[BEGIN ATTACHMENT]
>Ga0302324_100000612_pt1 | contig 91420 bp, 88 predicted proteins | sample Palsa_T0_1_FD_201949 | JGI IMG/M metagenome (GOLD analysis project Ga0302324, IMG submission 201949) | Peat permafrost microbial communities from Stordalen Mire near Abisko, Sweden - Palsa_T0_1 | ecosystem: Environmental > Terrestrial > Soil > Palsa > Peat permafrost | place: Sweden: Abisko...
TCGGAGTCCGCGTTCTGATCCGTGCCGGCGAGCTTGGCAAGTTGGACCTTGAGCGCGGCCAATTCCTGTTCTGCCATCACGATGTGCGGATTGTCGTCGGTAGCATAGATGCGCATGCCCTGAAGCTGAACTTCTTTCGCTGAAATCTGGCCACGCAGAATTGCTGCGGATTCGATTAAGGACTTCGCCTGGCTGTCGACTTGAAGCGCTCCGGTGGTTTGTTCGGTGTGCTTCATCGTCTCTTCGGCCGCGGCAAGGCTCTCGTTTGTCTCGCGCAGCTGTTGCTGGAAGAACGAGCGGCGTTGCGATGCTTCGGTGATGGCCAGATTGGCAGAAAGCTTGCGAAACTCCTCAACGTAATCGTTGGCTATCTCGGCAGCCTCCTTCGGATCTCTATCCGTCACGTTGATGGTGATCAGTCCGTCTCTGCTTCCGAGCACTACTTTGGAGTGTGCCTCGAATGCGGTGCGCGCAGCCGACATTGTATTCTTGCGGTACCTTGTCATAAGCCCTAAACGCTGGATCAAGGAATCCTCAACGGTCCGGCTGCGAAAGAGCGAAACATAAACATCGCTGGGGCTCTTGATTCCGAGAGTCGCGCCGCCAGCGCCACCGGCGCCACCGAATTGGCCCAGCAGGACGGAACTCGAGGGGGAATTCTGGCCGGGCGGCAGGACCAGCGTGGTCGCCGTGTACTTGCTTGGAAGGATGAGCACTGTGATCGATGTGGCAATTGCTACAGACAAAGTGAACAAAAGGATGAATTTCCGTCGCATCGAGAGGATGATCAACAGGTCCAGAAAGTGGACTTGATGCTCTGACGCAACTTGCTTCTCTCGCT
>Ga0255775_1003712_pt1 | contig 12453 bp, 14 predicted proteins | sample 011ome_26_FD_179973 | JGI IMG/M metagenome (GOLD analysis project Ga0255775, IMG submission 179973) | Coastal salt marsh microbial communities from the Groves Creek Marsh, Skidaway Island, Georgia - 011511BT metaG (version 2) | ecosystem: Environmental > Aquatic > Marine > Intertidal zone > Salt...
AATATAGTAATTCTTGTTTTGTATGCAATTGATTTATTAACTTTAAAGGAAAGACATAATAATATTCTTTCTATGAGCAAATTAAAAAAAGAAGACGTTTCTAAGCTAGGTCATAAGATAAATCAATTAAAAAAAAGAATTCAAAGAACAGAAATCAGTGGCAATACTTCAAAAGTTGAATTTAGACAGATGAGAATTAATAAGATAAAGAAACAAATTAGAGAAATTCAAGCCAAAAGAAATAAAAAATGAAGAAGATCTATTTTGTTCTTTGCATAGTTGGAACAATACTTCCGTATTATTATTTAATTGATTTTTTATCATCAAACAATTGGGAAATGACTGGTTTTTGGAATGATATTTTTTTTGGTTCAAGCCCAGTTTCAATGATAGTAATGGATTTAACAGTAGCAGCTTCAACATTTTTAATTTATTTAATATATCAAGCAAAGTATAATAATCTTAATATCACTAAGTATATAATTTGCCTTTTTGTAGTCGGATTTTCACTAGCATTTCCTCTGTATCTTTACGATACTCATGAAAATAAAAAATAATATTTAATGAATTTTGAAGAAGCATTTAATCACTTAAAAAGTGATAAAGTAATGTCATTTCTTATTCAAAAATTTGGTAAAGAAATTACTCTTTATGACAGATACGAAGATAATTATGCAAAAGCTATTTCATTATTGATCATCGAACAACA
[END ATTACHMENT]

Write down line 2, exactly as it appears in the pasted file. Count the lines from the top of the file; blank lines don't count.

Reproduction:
TCGGAGTCCGCGTTCTGATCCGTGCCGGCGAGCTTGGCAAGTTGGACCTTGAGCGCGGCCAATTCCTGTTCTGCCATCACGATGTGCGGATTGTCGTCGGTAGCATAGATGCGCATGCCCTGAAGCTGAACTTCTTTCGCTGAAATCTGGCCACGCAGAATTGCTGCGGATTCGATTAAGGACTTCGCCTGGCTGTCGACTTGAAGCGCTCCGGTGGTTTGTTCGGTGTGCTTCATCGTCTCTTCGGCCGCGGCAAGGCTCTCGTTTGTCTCGCGCAGCTGTTGCTGGAAGAACGAGCGGCGTTGCGATGCTTCGGTGATGGCCAGATTGGCAGAAAGCTTGCGAAACTCCTCAACGTAATCGTTGGCTATCTCGGCAGCCTCCTTCGGATCTCTATCCGTCACGTTGATGGTGATCAGTCCGTCTCTGCTTCCGAGCACTACTTTGGAGTGTGCCTCGAATGCGGTGCGCGCAGCCGACATTGTATTCTTGCGGTACCTTGTCATAAGCCCTAAACGCTGGATCAAGGAATCCTCAACGGTCCGGCTGCGAAAGAGCGAAACATAAACATCGCTGGGGCTCTTGATTCCGAGAGTCGCGCCGCCAGCGCCACCGGCGCCACCGAATTGGCCCAGCAGGACGGAACTCGAGGGGGAATTCTGGCCGGGCGGCAGGACCAGCGTGGTCGCCGTGTACTTGCTTGGAAGGATGAGCACTGTGATCGATGTGGCAATTGCTACAGACAAAGTGAACAAAAGGATGAATTTCCGTCGCATCGAGAGGATGATCAACAGGTCCAGAAAGTGGACTTGATGCTCTGACGCAACTTGCTTCTCTCGCT